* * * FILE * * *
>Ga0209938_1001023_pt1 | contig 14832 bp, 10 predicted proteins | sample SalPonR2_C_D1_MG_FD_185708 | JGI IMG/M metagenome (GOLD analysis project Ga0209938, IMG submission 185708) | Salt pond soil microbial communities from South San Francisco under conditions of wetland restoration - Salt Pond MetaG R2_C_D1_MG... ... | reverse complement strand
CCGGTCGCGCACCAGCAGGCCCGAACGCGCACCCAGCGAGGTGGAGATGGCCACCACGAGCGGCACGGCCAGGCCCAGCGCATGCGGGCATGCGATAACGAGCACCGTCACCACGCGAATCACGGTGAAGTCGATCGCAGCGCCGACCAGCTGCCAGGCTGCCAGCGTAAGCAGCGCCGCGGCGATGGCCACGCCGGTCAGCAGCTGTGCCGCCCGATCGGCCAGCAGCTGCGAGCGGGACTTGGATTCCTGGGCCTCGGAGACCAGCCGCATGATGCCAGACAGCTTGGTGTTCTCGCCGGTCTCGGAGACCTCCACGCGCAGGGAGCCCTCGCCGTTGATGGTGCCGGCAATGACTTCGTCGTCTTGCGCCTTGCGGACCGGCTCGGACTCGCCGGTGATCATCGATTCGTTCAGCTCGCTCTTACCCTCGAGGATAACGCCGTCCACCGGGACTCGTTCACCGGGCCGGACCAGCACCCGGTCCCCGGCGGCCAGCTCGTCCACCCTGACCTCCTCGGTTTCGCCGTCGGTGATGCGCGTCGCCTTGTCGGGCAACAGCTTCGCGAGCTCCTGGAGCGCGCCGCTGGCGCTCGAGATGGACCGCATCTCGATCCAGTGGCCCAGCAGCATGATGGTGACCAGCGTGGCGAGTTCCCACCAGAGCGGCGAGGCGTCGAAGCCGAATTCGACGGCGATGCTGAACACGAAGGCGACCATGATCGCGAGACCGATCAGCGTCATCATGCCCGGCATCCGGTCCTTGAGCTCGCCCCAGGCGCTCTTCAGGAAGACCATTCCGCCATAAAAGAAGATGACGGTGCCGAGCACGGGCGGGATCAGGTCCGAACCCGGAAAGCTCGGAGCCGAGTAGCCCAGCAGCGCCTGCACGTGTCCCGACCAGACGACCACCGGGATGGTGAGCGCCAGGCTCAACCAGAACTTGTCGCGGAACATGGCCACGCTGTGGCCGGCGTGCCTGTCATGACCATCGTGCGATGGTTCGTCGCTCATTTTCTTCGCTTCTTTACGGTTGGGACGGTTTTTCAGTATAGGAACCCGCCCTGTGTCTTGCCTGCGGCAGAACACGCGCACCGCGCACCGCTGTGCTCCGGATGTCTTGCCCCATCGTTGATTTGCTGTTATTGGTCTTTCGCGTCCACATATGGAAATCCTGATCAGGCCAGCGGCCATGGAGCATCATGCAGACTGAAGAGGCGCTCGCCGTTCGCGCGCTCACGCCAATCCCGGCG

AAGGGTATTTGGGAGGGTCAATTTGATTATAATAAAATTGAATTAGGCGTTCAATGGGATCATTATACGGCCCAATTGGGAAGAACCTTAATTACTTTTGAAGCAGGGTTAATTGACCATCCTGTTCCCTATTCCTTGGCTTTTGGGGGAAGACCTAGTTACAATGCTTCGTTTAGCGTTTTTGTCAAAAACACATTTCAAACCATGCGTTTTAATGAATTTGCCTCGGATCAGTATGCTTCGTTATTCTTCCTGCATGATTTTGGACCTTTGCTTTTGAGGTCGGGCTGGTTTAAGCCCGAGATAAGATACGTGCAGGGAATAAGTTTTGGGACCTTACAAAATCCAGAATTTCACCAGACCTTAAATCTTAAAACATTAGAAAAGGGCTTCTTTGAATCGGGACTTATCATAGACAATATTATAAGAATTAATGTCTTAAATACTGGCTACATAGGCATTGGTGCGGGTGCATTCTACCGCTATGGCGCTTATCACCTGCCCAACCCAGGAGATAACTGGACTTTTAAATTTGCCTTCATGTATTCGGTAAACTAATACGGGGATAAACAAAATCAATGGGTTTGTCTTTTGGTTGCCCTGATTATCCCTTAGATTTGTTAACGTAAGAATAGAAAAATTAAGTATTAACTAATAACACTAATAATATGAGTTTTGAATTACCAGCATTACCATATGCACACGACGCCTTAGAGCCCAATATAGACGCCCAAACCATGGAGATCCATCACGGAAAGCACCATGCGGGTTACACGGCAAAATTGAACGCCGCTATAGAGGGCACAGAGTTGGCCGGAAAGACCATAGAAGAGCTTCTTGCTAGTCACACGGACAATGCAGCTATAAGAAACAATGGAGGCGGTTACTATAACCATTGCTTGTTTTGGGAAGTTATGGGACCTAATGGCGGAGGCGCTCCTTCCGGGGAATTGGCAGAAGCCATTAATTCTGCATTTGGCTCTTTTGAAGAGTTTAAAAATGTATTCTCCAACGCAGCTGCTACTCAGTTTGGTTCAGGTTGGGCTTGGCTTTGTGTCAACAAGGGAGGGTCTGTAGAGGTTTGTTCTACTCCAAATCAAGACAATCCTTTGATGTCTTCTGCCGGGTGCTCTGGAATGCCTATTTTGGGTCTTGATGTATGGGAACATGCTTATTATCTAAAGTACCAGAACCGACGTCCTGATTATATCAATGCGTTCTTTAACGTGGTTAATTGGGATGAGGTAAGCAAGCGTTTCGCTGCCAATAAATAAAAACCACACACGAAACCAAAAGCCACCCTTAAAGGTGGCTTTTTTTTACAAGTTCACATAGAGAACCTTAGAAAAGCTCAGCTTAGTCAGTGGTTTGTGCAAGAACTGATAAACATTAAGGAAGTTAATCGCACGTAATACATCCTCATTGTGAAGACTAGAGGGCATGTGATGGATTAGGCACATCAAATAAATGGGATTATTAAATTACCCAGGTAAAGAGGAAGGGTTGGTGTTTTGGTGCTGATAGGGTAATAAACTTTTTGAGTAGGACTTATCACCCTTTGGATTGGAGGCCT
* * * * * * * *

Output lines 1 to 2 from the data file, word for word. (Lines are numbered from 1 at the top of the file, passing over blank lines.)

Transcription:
>Ga0209938_1001023_pt1 | contig 14832 bp, 10 predicted proteins | sample SalPonR2_C_D1_MG_FD_185708 | JGI IMG/M metagenome (GOLD analysis project Ga0209938, IMG submission 185708) | Salt pond soil microbial communities from South San Francisco under conditions of wetland restoration - Salt Pond MetaG R2_C_D1_MG... ... | reverse complement strand
CCGGTCGCGCACCAGCAGGCCCGAACGCGCACCCAGCGAGGTGGAGATGGCCACCACGAGCGGCACGGCCAGGCCCAGCGCATGCGGGCATGCGATAACGAGCACCGTCACCACGCGAATCACGGTGAAGTCGATCGCAGCGCCGACCAGCTGCCAGGCTGCCAGCGTAAGCAGCGCCGCGGCGATGGCCACGCCGGTCAGCAGCTGTGCCGCCCGATCGGCCAGCAGCTGCGAGCGGGACTTGGATTCCTGGGCCTCGGAGACCAGCCGCATGATGCCAGACAGCTTGGTGTTCTCGCCGGTCTCGGAGACCTCCACGCGCAGGGAGCCCTCGCCGTTGATGGTGCCGGCAATGACTTCGTCGTCTTGCGCCTTGCGGACCGGCTCGGACTCGCCGGTGATCATCGATTCGTTCAGCTCGCTCTTACCCTCGAGGATAACGCCGTCCACCGGGACTCGTTCACCGGGCCGGACCAGCACCCGGTCCCCGGCGGCCAGCTCGTCCACCCTGACCTCCTCGGTTTCGCCGTCGGTGATGCGCGTCGCCTTGTCGGGCAACAGCTTCGCGAGCTCCTGGAGCGCGCCGCTGGCGCTCGAGATGGACCGCATCTCGATCCAGTGGCCCAGCAGCATGATGGTGACCAGCGTGGCGAGTTCCCACCAGAGCGGCGAGGCGTCGAAGCCGAATTCGACGGCGATGCTGAACACGAAGGCGACCATGATCGCGAGACCGATCAGCGTCATCATGCCCGGCATCCGGTCCTTGAGCTCGCCCCAGGCGCTCTTCAGGAAGACCATTCCGCCATAAAAGAAGATGACGGTGCCGAGCACGGGCGGGATCAGGTCCGAACCCGGAAAGCTCGGAGCCGAGTAGCCCAGCAGCGCCTGCACGTGTCCCGACCAGACGACCACCGGGATGGTGAGCGCCAGGCTCAACCAGAACTTGTCGCGGAACATGGCCACGCTGTGGCCGGCGTGCCTGTCATGACCATCGTGCGATGGTTCGTCGCTCATTTTCTTCGCTTCTTTACGGTTGGGACGGTTTTTCAGTATAGGAACCCGCCCTGTGTCTTGCCTGCGGCAGAACACGCGCACCGCGCACCGCTGTGCTCCGGATGTCTTGCCCCATCGTTGATTTGCTGTTATTGGTCTTTCGCGTCCACATATGGAAATCCTGATCAGGCCAGCGGCCATGGAGCATCATGCAGACTGAAGAGGCGCTCGCCGTTCGCGCGCTCACGCCAATCCCGGCG